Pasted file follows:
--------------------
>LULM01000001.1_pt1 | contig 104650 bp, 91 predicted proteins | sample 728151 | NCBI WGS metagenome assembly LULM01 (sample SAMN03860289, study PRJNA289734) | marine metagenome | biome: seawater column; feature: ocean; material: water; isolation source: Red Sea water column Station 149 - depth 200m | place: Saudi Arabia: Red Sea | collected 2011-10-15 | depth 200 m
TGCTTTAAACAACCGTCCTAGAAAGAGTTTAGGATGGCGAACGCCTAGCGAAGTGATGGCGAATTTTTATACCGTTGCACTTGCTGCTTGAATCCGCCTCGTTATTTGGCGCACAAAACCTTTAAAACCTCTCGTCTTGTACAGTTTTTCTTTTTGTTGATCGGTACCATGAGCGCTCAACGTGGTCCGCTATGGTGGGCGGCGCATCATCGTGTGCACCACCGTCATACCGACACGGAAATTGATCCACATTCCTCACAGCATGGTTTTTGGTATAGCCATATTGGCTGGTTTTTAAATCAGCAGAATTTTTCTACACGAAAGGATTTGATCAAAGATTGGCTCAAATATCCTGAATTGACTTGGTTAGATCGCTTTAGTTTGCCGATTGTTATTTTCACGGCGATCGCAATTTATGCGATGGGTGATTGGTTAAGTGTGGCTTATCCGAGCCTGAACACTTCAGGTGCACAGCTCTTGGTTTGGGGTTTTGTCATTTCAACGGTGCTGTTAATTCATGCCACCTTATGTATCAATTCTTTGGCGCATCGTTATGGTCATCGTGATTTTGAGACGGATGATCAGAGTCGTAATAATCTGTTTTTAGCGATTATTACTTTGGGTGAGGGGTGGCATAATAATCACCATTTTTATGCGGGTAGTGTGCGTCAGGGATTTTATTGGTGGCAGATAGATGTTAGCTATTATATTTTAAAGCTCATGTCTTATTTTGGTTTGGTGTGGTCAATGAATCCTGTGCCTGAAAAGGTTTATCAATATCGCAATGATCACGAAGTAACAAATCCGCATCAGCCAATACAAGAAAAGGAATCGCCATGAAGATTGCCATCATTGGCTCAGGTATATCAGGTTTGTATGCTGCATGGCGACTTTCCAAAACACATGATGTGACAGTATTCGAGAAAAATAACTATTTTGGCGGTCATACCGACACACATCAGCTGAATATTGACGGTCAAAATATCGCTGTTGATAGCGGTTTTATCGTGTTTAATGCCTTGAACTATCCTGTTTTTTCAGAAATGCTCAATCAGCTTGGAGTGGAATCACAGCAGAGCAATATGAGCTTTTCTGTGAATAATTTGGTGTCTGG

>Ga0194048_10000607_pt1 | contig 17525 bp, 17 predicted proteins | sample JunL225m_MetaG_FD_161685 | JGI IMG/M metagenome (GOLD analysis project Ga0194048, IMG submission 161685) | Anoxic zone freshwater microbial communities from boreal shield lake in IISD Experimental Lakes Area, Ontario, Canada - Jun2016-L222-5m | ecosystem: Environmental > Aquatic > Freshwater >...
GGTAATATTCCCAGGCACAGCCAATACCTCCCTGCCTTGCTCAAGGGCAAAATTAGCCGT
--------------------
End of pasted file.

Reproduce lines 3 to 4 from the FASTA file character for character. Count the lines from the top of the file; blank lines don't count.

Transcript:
>Ga0194048_10000607_pt1 | contig 17525 bp, 17 predicted proteins | sample JunL225m_MetaG_FD_161685 | JGI IMG/M metagenome (GOLD analysis project Ga0194048, IMG submission 161685) | Anoxic zone freshwater microbial communities from boreal shield lake in IISD Experimental Lakes Area, Ontario, Canada - Jun2016-L222-5m | ecosystem: Environmental > Aquatic > Freshwater >...
GGTAATATTCCCAGGCACAGCCAATACCTCCCTGCCTTGCTCAAGGGCAAAATTAGCCGT